We remember as kids setting up our Hot Wheels Octoblast and Shark Park race tracks every weekend, launching cars round them at high speeds while avoiding the giant creatures. It always brought such joy to our young selves back in the day, and so it's great to see that Milestone has captured the essence of that nostalgia and converted it into the video game space with Hot Wheels Unleashed 2: Turbocharged.
A sequel to 2021's well-received original, Turbocharged features a whole new campaign, Creature Rampage, focusing on Hot Wheels' popular beasts that have appeared in toy form throughout the years — sharks, octopi, and dinosaurs to name but a few. You must race for pole position, preventing these brutes from destroying the city. With every track designed in one of five new locations — Backyard, Mini Golf Course, Arcade, Gas Station Diner, and our personal favourite the Dinosaur Museum — you'll be competing in a vast array of levels, from simple time trials to drifting challenges, each putting your driving skills to the test in thrilling and chaotic races.
With Unleashed's enjoyable core racing mechanics returning, we thought most of this sequel's changes would be in vehicle customisations and tracks. However, we couldn't have been further from the mark. Turbocharged modifies its core components with the addition of a jump, double jump, and sideways dash, switching things up drastically. The jumps are primarily used to avoid obstacles such as gaps in the track, walls, and rings of fire. However it can also be used to strategically access sneaky shortcuts, gaining the advantage over your opponents by cutting corners. The sideways dash is used to get a one-up on your competitors as you use it to bash them off course, causing them to spin out, miss a checkpoint, or even plummet to their demise. These new mechanics bring that additional level of competitiveness the original sorely lacked.
Another massive improvement over the original is the new terrains and obstacles. The previous title suffered from tracks being too samey, with the streak of orange plastic being burned into our retinas wherever we looked. This time around it's a lot more varied, with grass, concrete, and sand making up small parts of each track, requiring you to be on high alert as your vehicle's handling is heavily impacted when transitioning between the various terrains. Fresh obstacles also help tracks feel more unique, with a heavier focus on creatures. You’ll be avoiding dragon fire, shark bites, and gorilla punches while racing. The obstructions from the original often felt annoying, stopping the fast-paced racing by killing the momentum, and although returning obstacles remain unchanged, the addition of vehicles' obstacle immunity skills (found in the upgrade tree) does wonders to combat this issue.
Split-screen and Multiplayer return with the ability to play any of the core game modes from the campaign in a mix mode playlist or private lobby online. You're able to vote on which track to play next and queue up in a party with friends. The redundant Basements from the first instalment don't make a return, however, being redesigned into outdoor rally stages, tasking you with hitting a bunch of scattered checkpoints throughout the environment in the quickest time. Once finished with the 12-to-15-hour campaign, you'll unlock several new races with more challenging objectives, enticing you to return for more.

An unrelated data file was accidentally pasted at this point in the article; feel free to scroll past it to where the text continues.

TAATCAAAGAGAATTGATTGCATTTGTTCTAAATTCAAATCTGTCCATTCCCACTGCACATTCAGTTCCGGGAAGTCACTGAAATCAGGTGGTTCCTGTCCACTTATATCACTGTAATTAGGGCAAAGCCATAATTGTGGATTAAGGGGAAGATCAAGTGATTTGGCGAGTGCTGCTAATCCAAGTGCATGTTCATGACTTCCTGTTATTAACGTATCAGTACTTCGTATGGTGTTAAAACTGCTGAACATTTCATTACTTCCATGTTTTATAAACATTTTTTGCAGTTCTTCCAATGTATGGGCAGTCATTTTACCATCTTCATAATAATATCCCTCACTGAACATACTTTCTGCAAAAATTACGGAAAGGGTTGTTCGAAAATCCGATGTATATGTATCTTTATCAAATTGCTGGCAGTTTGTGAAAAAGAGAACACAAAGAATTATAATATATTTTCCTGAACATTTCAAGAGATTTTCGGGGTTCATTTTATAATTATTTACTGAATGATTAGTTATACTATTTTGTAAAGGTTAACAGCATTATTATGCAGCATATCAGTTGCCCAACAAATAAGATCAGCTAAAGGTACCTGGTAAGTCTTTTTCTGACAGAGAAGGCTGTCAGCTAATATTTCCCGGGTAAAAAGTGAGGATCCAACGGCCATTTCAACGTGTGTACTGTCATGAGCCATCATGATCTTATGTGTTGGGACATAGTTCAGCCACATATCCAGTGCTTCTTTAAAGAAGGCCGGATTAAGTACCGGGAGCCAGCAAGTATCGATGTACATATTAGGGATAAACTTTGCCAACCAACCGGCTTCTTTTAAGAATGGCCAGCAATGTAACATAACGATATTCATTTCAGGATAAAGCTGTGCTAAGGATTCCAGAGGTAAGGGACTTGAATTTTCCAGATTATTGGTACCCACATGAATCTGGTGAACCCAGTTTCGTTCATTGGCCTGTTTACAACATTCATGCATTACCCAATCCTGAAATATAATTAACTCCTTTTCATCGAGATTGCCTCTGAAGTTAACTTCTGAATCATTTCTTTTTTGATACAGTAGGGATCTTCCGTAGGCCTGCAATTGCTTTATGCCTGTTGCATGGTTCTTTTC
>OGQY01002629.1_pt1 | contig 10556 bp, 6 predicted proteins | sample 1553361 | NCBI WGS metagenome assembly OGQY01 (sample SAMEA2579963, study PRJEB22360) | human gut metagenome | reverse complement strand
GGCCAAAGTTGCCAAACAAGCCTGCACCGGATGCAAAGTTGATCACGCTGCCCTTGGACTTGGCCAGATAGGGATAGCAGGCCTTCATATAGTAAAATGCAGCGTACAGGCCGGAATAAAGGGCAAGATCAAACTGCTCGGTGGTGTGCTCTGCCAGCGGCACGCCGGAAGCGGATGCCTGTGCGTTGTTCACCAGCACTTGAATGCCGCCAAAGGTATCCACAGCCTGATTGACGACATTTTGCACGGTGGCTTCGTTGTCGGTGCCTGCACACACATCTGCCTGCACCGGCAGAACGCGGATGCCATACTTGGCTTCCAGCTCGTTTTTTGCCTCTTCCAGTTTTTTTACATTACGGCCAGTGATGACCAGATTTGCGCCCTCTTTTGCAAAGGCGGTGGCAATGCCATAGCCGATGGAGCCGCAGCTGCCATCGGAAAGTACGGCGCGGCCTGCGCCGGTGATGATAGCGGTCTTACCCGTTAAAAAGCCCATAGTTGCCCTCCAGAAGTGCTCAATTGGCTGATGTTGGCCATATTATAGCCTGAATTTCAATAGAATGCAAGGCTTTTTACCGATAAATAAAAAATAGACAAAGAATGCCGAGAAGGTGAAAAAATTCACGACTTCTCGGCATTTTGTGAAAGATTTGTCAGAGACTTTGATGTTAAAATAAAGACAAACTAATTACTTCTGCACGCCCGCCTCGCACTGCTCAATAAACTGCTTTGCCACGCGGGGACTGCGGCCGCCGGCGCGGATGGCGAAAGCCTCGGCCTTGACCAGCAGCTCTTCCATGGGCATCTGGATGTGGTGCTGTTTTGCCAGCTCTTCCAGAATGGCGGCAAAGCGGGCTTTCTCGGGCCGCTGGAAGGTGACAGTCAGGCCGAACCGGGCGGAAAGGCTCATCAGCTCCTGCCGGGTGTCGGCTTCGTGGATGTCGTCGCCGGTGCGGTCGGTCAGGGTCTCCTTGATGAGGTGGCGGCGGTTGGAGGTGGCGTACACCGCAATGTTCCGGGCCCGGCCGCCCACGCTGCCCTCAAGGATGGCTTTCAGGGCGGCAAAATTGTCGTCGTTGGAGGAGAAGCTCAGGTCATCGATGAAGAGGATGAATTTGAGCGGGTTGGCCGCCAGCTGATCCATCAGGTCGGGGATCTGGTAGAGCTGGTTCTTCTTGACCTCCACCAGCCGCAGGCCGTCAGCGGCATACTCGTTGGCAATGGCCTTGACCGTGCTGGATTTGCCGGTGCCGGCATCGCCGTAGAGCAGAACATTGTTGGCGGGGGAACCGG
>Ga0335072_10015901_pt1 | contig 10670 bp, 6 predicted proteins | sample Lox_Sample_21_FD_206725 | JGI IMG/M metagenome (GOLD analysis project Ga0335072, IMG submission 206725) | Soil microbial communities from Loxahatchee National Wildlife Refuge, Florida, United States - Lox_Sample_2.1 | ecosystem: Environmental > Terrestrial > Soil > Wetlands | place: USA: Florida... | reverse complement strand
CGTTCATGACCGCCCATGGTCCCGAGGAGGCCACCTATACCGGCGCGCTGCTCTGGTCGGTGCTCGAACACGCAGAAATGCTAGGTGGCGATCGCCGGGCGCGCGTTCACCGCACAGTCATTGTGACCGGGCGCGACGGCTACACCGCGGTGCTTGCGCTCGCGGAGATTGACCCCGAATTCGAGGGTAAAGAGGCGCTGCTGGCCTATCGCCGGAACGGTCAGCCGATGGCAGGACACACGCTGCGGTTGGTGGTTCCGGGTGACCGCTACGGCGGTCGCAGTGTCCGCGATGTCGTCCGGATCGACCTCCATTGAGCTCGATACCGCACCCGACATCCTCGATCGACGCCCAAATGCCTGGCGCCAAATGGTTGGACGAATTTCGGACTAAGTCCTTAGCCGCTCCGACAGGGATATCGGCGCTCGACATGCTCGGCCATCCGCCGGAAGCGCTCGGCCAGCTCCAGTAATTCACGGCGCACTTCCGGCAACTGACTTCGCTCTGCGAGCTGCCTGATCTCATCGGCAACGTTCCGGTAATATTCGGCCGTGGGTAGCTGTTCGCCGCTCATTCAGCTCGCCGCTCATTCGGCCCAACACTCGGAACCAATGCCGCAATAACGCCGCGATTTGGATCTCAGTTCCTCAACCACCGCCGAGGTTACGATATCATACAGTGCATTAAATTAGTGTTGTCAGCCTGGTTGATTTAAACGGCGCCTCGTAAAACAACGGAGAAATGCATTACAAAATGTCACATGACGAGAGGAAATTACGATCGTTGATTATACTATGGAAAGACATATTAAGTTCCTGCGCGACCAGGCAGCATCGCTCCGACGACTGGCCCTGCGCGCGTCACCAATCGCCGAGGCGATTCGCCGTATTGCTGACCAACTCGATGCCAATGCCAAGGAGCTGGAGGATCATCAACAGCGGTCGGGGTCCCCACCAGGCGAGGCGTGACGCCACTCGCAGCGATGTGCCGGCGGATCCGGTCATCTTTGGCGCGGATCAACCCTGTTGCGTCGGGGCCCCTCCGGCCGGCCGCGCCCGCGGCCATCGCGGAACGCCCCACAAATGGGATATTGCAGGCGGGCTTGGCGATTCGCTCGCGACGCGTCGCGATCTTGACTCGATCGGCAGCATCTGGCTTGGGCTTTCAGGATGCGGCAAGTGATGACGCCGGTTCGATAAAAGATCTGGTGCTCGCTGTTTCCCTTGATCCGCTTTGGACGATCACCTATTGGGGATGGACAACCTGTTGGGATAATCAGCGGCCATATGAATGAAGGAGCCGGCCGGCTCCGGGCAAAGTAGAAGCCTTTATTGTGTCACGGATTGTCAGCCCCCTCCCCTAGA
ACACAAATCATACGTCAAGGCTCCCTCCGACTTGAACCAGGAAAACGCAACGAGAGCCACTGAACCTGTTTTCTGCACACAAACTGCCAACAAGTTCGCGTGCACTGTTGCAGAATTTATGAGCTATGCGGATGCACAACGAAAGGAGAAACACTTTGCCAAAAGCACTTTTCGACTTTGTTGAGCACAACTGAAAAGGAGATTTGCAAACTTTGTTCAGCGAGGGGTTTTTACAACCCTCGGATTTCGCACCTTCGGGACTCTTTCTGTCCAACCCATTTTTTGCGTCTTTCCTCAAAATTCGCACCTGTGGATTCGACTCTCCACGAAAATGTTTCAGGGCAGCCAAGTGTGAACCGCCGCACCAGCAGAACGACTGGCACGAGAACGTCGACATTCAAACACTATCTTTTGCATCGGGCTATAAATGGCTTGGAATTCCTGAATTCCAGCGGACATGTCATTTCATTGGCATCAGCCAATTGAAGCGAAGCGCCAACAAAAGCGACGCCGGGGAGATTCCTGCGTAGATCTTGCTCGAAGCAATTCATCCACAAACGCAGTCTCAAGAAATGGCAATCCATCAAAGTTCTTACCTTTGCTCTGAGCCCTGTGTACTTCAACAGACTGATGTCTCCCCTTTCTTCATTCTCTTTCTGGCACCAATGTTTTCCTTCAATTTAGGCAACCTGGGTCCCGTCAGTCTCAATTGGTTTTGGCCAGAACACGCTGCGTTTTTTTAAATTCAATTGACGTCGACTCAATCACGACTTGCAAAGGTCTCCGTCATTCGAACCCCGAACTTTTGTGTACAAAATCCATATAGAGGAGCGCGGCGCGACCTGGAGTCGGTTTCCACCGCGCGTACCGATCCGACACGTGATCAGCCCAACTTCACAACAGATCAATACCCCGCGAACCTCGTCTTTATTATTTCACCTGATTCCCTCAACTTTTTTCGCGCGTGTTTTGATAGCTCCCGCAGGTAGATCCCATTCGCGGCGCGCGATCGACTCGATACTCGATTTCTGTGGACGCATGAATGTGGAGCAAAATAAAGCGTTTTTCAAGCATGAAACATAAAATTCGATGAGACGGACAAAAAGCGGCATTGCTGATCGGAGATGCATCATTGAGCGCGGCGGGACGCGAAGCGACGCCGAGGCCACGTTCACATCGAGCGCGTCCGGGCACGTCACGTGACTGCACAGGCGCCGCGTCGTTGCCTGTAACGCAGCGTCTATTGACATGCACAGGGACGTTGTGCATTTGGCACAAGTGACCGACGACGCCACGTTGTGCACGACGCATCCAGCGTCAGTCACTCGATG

We criticised Unleashed for not encouraging use of the wide variety of vehicles on offer, being able to use just one or two cars for its entirety. Now with a much wider range of over 130 different vehicles (including licensed vehicles from Fast and Furious, Back to the Future, and Knight Rider) to choose from, it's a good thing this oversight has been addressed. Events now require your vehicle to meet certain types and tiers to compete. Types are pre-set for each vehicle — heavy duty, off-road, balanced, drifter, swift, and rocket. Tiers, however, change when using skill points to upgrade your vehicles, from Stock to Powered to Ultimate, each tier unlocking more abilities to equip to your ride. Each one adjusts boosting, handling, or obstacle immunity. This means that you're now able to obtain duplicate vehicles, each with slightly differing stats to meet entry requirements.
When not racing, you can access the Garage to view and edit your vehicle collection, create and share liveries and stickers to customise them, spend your hard earned in-game currency in the shop, or create and share new tracks in the Track Editor. Loot boxes were the main way of obtaining cars in Unleashed and we can gladly say they do not make a return in Turbocharged. Instead replaced by a shop with hourly rotating stock and a daily spin the wheel, it's now much easier to obtain the vehicles you want or need to use.
The sublime presentation from the original returns with excellently detailed environments and models. We could spend days gazing upon every toy car model or staring at the T-Rex in the dinosaur museum taking in every little detail. The music is equally fantastic, with funky, upbeat tunes matching the vibes of the fast, chaotic racing that ensues. The level of polish is surprising, frame rate is steady throughout with no noticeable drops, and bugs and glitches were nowhere to be seen during our 25 hours spent with the game.
Hot Wheels Unleashed 2: Turbocharged is a highly polished, fast-paced, fun, and robust racing sequel that builds upon its predecessor in all the right ways. Addressing almost all our criticisms of the previous title by adding impressive core mechanic modifications in the form of jumps, dashes, and new terrains, removing loot boxes, and adding obstacle immunity skills, Milestone has created a fantastic follow-up arcade racer to be reckoned with.